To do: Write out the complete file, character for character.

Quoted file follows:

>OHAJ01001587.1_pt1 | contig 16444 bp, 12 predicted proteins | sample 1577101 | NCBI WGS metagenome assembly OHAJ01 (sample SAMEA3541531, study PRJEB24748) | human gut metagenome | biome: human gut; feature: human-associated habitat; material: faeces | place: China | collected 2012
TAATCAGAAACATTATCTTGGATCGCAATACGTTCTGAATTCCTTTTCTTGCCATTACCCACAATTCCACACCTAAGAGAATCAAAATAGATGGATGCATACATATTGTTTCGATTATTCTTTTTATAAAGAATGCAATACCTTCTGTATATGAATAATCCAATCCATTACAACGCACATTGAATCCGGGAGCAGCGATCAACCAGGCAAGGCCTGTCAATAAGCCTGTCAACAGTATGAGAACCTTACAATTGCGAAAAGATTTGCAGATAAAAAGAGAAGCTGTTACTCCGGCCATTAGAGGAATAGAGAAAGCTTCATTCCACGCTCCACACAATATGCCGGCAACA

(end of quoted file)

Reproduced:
>OHAJ01001587.1_pt1 | contig 16444 bp, 12 predicted proteins | sample 1577101 | NCBI WGS metagenome assembly OHAJ01 (sample SAMEA3541531, study PRJEB24748) | human gut metagenome | biome: human gut; feature: human-associated habitat; material: faeces | place: China | collected 2012
TAATCAGAAACATTATCTTGGATCGCAATACGTTCTGAATTCCTTTTCTTGCCATTACCCACAATTCCACACCTAAGAGAATCAAAATAGATGGATGCATACATATTGTTTCGATTATTCTTTTTATAAAGAATGCAATACCTTCTGTATATGAATAATCCAATCCATTACAACGCACATTGAATCCGGGAGCAGCGATCAACCAGGCAAGGCCTGTCAATAAGCCTGTCAACAGTATGAGAACCTTACAATTGCGAAAAGATTTGCAGATAAAAAGAGAAGCTGTTACTCCGGCCATTAGAGGAATAGAGAAAGCTTCATTCCACGCTCCACACAATATGCCGGCAACA